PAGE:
BROOKLYN, NY – Among Caribbean leaders, Dominica’s Prime Minister Roosevelt Skerrit has been making news for the past 15 years—first as the world’s youngest head of government, and particularly since 2017 when a hurricane devastated Dominica.
The youngest and perhaps one of the most resilient prime ministers in the region, Skerrit is seeking his fourth consecutive win in Dominica’s upcoming general elections on December 6.
Skerrit, a husband, and father of one have been the prime minister and leader of the Dominica Labor Party (DLP) since 2004. He made the upcoming election announcement in early November while urging citizens of Dominica in the country and the region to exercise their right to vote.
Skerrit said due to the divisive nature of elections, he felt campaigning should not be carried over into the new year.
“Dominica must mark the start of the third decade of the 21st century with a clear decision about who will lead the country into its future,” he said, stating that his vision for the island is to become the first climate-resilient country in the world and the top tourism destination in the region.
The DLP will go against the island’s main opposition, United Workers Party (UWP) headed by Opposition Leader Lennox Linton. The nominations process for the upcoming general elections began on November 19.
Roosevelt Skerrit: A Young, Political Visionary
Roosevelt Skerrit became a member of the DLP when he returned to Dominica after studying at the University of Mississippi. He was elected to parliament for the Vieille Case constituency in February 2000 and served as minister of education—establishing the Dominica State College in the early 2000s—and minister of sports and youth affairs.
On January 6, 2004, Skerrit was thrust into the position of Prime Minister of Dominica following the sudden death of his predecessor, Pierre Charles. Two days later, 31-year-old Skerrit was officially sworn into office and became the world’s youngest head of government. After becoming prime minister, he was elected as the political leader of the DLP.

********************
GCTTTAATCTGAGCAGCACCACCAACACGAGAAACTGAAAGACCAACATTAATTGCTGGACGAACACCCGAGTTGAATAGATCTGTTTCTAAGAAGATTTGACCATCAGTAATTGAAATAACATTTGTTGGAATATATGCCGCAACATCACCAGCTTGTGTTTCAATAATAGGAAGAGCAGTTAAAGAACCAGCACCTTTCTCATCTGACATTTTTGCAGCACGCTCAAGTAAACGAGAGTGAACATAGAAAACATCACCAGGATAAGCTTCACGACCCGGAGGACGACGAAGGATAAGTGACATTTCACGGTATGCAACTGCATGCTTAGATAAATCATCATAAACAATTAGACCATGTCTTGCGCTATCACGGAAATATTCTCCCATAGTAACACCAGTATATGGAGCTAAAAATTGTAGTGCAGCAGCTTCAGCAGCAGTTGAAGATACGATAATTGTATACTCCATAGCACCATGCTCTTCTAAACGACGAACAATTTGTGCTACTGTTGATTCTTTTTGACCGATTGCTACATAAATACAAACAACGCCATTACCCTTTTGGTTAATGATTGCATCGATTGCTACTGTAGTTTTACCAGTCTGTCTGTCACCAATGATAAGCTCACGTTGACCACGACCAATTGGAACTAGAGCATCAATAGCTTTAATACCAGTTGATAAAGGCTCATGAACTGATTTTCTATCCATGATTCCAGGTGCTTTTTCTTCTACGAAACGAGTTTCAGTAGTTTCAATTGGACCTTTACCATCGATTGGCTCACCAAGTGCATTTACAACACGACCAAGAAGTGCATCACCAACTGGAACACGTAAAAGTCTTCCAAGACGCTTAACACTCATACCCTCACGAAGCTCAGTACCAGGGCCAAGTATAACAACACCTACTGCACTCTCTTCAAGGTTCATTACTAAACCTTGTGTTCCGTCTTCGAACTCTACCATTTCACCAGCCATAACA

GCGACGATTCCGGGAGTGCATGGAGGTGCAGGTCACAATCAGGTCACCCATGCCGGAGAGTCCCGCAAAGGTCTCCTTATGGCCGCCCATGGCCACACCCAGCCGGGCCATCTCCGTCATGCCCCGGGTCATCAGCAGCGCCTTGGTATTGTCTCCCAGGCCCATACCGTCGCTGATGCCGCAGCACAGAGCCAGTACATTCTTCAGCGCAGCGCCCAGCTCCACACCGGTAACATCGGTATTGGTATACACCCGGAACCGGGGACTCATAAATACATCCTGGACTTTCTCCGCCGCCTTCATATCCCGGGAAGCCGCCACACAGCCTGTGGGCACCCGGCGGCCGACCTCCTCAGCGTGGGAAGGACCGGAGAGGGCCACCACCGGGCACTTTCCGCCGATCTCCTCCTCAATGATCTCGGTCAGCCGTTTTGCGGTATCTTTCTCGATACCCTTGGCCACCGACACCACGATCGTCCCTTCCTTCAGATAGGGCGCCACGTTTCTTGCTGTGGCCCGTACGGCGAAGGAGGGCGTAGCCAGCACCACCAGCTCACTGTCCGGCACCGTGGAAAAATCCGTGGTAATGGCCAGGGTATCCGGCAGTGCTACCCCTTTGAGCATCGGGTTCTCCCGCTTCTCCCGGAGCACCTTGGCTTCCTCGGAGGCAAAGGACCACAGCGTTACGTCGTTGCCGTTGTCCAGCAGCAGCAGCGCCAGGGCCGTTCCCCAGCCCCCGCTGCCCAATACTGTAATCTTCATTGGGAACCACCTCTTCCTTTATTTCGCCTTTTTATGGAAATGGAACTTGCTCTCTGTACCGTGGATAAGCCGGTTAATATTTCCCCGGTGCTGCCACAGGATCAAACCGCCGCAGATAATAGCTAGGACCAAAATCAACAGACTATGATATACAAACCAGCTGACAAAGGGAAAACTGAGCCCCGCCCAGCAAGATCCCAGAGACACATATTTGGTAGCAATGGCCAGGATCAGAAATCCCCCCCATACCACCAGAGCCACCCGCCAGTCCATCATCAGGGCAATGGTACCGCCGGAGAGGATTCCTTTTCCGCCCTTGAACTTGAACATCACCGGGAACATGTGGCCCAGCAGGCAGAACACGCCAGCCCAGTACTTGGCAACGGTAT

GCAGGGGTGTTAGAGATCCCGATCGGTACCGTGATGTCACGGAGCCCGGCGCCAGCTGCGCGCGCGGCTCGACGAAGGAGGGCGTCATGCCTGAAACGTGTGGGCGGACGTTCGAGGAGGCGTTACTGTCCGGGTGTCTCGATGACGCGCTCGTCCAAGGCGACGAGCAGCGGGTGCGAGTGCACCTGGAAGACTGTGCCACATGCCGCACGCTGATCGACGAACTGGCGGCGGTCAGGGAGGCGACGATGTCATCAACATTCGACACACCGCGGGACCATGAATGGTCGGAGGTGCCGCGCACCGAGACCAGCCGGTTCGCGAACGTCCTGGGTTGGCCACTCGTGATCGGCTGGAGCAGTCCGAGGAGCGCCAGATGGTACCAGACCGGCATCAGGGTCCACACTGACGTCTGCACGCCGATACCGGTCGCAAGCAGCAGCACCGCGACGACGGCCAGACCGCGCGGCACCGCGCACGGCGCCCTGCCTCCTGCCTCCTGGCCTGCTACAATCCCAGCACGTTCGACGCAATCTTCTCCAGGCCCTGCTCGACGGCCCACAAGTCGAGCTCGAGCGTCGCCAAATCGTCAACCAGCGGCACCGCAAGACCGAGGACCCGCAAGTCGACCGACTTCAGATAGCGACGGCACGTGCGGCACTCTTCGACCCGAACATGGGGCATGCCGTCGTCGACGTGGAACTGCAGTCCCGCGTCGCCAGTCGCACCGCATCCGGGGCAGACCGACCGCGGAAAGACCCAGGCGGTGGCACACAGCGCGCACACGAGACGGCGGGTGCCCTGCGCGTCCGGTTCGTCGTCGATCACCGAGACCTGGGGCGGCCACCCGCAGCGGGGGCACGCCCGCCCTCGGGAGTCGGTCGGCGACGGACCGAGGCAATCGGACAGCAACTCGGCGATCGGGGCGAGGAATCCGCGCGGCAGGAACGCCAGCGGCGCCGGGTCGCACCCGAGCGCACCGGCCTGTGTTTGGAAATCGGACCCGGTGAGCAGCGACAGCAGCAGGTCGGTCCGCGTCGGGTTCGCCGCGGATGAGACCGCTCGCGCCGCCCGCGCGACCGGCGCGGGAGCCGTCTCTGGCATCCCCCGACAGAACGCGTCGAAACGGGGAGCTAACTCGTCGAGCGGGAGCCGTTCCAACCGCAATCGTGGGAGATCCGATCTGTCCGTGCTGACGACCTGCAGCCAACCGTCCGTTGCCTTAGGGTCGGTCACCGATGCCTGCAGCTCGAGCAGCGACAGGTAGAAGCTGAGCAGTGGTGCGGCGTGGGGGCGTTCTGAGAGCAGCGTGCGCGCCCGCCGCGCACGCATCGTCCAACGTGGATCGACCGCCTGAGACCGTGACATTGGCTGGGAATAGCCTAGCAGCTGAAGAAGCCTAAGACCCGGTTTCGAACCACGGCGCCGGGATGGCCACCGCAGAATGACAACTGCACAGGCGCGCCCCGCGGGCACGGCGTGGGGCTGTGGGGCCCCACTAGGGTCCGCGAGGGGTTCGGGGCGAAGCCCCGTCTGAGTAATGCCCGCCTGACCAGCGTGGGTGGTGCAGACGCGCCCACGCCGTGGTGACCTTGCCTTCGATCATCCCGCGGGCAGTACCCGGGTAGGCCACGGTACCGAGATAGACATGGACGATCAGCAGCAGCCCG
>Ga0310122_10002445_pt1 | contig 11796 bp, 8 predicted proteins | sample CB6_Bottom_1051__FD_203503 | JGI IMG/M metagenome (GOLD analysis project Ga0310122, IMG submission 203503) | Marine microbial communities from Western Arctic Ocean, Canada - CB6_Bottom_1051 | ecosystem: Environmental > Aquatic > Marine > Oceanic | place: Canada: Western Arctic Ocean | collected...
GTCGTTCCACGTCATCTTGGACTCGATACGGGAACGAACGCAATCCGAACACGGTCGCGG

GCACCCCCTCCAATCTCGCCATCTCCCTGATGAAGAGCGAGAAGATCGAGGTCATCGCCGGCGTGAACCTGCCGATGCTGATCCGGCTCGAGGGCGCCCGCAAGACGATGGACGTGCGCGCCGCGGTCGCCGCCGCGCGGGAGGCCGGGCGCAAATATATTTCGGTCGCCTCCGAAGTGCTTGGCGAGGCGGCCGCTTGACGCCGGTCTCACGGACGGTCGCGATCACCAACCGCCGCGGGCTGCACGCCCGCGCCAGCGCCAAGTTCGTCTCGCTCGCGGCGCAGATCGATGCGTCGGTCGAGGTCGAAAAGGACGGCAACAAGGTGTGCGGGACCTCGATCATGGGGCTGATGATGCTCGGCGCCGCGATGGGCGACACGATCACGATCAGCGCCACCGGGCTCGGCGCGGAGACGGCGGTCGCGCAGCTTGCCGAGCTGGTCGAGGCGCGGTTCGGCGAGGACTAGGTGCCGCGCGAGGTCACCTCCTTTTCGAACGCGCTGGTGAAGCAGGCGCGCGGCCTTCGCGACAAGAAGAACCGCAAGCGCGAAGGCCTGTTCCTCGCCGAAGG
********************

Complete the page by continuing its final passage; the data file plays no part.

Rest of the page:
Though Skerrit’s role was initially marred by tragedy, he quickly gained popularity in Dominica as a young, charismatic and dynamic leader. In the general election in 2005, Skerrit retained leadership with an outright majority vote in the legislature, a feat that was last achieved by the DLP in 1975. During this term, he served as finance minister, minister of foreign affairs and minister of national security.
Under his leadership, the government established several policies and new infrastructure relating to education, agriculture, and education. The DLP remained the overwhelming favorites, and this was again shown at the polls in the December 2009 general elections. Skerrit led his party to win a second consecutive outright majority in the legislature, strengthening his Party’s share to 18 of 21 possible seats. During his second term as prime minister, he has held the portfolio as minister for information technology, finance, and foreign affairs.
As prime minister, Skerrit was dedicated to strengthening ties with China, Venezuela, and Cuba, along with establishing new relations with several other countries around the world.
Caribbean leaders like Grenadian Senator Arley Gill vouched for Prime Minister Skerrit as “one of the most visionary leaders in the Caribbean.” The growing popularity of Skerrit within the region was attributed to him and the DLP being re-elected for a third time in December 2014.
His most challenging term as leader, thus far, Skerrit has had to battle natural catastrophes and controversies. In 2017, Dominica was among several islands that were completely ravaged by Hurricane Maria. The hurricane left 65 people dead, damaged all 53 of the island’s health facilities, left the majority of towns in ruins, and caused US$1.37 billion in losses across the island.
Following the hurricane, Skerrit and his government, regional governments and members of the international community sprung into action and began rebuilding Dominica. The education sector was the fastest to recover, as 100 percent of the island’s students were displaced following the natural disaster. The healthcare sector and tourism followed suit.
The development of many sectors such as healthcare and agriculture were aided by China, with which Dominica has developed an even better relationship under Skerrit’s leadership.
Now two years after Hurricane Maria, visitor arrivals have increased this year, new hotels are being opened, and several new schools have been built, in addition to the rebuilding of the old ones.
Some Dominicans at home and abroad proudly hail Skerrit’s leadership in their country’s rebound after the hurricane but, despite their commendation, Skerrit is now forced to defend his leadership and the role of his government on December 6.
Despite Dominicans in recent weeks protesting electoral reform to ensure free and fair elections, some interpret these protests as political partisanship and also believe Skerrit’s prospect for re-election is favorable, due to his 15-year track record.